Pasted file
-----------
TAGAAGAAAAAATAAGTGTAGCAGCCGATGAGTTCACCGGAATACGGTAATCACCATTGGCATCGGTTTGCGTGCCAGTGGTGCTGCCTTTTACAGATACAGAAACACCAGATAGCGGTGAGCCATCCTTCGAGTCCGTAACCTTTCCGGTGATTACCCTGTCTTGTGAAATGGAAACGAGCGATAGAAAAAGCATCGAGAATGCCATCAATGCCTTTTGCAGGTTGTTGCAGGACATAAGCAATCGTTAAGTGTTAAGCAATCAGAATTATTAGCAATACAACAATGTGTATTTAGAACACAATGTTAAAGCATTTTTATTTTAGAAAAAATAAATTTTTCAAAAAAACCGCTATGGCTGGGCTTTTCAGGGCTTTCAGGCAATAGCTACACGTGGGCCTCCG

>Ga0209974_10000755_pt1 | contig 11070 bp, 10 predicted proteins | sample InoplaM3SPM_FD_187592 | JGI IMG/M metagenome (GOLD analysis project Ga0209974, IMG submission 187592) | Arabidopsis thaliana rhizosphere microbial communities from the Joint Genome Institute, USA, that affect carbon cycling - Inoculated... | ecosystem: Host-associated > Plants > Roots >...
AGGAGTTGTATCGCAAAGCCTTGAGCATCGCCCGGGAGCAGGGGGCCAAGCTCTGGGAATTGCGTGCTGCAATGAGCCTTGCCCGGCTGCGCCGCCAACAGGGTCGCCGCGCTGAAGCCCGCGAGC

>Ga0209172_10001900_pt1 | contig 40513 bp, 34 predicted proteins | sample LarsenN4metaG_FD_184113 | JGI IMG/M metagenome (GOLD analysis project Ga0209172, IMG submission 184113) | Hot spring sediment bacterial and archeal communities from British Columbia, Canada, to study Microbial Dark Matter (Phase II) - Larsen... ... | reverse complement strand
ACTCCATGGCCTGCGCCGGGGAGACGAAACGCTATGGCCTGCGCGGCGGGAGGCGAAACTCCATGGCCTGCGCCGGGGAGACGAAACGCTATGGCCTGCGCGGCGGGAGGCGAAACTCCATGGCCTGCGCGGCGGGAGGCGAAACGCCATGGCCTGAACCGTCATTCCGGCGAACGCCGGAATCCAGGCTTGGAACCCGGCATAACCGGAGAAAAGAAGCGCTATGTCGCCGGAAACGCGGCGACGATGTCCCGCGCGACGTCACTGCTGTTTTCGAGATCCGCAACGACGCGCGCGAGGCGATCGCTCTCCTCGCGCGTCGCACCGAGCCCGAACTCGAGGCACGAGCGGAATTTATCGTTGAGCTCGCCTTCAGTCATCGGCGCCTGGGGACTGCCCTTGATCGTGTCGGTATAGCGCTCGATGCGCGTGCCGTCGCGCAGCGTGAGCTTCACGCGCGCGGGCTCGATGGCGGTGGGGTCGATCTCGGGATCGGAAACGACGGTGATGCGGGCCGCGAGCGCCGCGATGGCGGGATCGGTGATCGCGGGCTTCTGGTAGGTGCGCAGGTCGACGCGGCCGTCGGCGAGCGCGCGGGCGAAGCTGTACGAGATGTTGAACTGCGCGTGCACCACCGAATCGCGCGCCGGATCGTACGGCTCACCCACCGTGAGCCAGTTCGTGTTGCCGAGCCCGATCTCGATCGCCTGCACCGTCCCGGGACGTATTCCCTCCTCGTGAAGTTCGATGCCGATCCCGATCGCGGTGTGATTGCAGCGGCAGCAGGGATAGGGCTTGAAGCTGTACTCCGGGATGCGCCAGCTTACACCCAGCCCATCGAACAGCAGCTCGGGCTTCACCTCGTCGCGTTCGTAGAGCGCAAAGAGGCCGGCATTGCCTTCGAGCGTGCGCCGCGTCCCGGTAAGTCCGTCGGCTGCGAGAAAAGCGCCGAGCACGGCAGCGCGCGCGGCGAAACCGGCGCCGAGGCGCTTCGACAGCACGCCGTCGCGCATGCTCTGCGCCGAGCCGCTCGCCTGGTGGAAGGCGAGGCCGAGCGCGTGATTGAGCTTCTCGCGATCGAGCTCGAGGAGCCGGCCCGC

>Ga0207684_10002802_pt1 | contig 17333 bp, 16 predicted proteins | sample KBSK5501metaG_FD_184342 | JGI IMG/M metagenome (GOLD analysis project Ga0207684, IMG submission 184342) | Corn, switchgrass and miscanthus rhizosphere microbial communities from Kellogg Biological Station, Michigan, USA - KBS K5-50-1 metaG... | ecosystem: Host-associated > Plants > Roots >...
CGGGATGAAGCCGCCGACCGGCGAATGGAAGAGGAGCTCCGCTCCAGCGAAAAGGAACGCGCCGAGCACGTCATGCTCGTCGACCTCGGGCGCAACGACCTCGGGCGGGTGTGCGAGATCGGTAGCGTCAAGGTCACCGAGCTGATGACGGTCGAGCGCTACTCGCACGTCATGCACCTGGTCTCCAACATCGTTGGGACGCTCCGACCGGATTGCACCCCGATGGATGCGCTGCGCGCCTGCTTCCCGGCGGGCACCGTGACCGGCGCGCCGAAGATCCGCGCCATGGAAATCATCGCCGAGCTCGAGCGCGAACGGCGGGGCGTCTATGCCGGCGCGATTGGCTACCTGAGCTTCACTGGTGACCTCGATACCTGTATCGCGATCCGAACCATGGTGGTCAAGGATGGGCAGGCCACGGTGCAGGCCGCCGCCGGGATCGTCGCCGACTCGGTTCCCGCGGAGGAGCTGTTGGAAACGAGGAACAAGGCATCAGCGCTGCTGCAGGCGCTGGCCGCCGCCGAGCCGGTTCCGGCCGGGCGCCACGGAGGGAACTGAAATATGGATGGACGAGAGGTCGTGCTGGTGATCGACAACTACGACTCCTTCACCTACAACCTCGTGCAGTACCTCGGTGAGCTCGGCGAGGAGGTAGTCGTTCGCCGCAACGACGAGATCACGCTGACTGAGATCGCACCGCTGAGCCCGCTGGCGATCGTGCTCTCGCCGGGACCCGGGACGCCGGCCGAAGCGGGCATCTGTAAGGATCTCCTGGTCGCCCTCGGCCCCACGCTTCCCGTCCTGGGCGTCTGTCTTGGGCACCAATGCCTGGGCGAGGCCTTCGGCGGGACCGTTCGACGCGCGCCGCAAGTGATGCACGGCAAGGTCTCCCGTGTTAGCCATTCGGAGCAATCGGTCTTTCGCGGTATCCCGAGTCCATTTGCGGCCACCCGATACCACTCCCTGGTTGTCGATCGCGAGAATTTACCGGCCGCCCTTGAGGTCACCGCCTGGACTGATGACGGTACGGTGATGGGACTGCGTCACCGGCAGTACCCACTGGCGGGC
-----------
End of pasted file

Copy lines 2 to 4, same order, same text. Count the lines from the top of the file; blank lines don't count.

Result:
>Ga0209974_10000755_pt1 | contig 11070 bp, 10 predicted proteins | sample InoplaM3SPM_FD_187592 | JGI IMG/M metagenome (GOLD analysis project Ga0209974, IMG submission 187592) | Arabidopsis thaliana rhizosphere microbial communities from the Joint Genome Institute, USA, that affect carbon cycling - Inoculated... | ecosystem: Host-associated > Plants > Roots >...
AGGAGTTGTATCGCAAAGCCTTGAGCATCGCCCGGGAGCAGGGGGCCAAGCTCTGGGAATTGCGTGCTGCAATGAGCCTTGCCCGGCTGCGCCGCCAACAGGGTCGCCGCGCTGAAGCCCGCGAGC

>Ga0209172_10001900_pt1 | contig 40513 bp, 34 predicted proteins | sample LarsenN4metaG_FD_184113 | JGI IMG/M metagenome (GOLD analysis project Ga0209172, IMG submission 184113) | Hot spring sediment bacterial and archeal communities from British Columbia, Canada, to study Microbial Dark Matter (Phase II) - Larsen... ... | reverse complement strand